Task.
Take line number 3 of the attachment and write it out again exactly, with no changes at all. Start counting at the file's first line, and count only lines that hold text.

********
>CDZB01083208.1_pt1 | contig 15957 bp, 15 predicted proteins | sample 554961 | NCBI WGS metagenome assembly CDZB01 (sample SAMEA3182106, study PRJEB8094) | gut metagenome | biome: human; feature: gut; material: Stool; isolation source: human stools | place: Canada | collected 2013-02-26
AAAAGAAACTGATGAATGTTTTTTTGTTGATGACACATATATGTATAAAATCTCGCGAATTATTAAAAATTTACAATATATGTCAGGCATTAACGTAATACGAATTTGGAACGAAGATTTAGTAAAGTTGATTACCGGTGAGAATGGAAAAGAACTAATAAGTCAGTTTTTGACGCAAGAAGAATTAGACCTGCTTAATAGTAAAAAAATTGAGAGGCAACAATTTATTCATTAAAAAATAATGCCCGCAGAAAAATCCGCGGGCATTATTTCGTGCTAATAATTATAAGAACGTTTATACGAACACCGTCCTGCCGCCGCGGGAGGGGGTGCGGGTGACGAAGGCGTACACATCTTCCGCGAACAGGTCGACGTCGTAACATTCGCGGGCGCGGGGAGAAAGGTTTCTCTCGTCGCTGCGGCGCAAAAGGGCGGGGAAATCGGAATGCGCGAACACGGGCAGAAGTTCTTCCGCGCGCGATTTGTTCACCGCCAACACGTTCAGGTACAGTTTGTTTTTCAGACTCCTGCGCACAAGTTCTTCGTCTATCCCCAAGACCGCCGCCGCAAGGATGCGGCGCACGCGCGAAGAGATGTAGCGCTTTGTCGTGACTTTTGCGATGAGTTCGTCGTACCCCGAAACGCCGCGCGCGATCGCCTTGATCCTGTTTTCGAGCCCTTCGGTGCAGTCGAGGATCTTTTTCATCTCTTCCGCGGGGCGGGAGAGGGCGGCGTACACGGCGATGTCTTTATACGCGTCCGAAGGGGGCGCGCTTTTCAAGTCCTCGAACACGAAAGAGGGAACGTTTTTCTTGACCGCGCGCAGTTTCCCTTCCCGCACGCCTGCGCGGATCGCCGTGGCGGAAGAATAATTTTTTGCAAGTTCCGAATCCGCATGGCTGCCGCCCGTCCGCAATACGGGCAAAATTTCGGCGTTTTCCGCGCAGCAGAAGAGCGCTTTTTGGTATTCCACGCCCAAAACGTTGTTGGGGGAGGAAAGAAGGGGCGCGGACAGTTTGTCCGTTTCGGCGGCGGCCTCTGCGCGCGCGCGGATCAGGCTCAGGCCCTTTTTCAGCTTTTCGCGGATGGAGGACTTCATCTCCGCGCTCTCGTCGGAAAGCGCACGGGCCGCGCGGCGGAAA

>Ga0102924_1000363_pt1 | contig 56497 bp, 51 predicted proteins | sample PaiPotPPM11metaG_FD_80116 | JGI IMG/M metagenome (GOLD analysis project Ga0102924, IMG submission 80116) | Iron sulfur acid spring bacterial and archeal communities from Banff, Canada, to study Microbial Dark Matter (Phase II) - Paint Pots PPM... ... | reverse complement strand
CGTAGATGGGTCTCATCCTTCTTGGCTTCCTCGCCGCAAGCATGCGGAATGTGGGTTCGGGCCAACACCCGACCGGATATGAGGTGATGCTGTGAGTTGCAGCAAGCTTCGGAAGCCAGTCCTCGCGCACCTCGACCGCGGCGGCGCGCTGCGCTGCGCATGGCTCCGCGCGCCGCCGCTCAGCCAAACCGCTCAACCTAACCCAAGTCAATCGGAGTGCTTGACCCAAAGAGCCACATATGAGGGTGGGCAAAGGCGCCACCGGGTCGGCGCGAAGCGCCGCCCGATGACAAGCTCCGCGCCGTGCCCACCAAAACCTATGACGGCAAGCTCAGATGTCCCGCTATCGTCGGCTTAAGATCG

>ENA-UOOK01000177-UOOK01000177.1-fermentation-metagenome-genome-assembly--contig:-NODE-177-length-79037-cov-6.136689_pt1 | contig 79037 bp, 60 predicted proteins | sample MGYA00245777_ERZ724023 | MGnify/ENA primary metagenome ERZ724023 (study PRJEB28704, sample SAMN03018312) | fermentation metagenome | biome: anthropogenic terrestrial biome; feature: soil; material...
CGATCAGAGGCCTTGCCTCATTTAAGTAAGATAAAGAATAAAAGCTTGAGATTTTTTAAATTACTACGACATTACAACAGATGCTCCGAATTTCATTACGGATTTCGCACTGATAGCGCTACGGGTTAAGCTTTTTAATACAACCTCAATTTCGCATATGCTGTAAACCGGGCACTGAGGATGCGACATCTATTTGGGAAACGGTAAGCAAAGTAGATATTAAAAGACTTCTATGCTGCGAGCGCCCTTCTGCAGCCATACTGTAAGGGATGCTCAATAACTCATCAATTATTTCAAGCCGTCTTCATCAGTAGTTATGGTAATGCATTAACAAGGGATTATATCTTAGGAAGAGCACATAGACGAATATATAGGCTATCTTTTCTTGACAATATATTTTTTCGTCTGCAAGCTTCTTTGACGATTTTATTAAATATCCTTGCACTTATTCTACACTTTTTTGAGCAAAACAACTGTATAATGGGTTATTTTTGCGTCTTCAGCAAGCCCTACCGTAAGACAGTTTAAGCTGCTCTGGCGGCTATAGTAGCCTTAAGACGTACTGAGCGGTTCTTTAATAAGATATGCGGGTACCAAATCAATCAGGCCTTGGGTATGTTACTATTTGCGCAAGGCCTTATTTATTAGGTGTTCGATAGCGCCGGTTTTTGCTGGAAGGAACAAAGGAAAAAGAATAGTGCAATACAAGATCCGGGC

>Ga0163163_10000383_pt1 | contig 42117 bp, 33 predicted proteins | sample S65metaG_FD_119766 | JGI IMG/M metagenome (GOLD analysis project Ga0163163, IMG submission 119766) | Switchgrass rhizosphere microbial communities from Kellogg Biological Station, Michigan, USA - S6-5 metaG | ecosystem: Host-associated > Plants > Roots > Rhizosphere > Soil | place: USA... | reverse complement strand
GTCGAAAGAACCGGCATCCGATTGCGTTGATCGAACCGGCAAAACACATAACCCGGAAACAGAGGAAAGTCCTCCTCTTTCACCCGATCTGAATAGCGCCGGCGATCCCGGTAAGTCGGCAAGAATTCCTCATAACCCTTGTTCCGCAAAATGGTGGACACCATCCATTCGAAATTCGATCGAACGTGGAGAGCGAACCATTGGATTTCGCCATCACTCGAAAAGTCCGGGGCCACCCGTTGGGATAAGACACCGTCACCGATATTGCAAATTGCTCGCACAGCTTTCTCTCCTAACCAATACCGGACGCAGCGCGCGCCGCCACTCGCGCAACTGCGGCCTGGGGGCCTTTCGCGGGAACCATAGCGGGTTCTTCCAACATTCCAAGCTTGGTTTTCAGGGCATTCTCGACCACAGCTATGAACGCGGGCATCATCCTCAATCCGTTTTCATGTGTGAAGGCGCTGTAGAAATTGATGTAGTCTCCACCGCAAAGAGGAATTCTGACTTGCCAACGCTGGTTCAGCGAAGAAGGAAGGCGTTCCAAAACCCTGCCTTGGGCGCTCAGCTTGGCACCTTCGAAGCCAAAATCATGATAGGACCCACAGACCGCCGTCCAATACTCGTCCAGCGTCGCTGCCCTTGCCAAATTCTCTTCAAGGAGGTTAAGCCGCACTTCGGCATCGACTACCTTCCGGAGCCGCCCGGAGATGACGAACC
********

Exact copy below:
>Ga0102924_1000363_pt1 | contig 56497 bp, 51 predicted proteins | sample PaiPotPPM11metaG_FD_80116 | JGI IMG/M metagenome (GOLD analysis project Ga0102924, IMG submission 80116) | Iron sulfur acid spring bacterial and archeal communities from Banff, Canada, to study Microbial Dark Matter (Phase II) - Paint Pots PPM... ... | reverse complement strand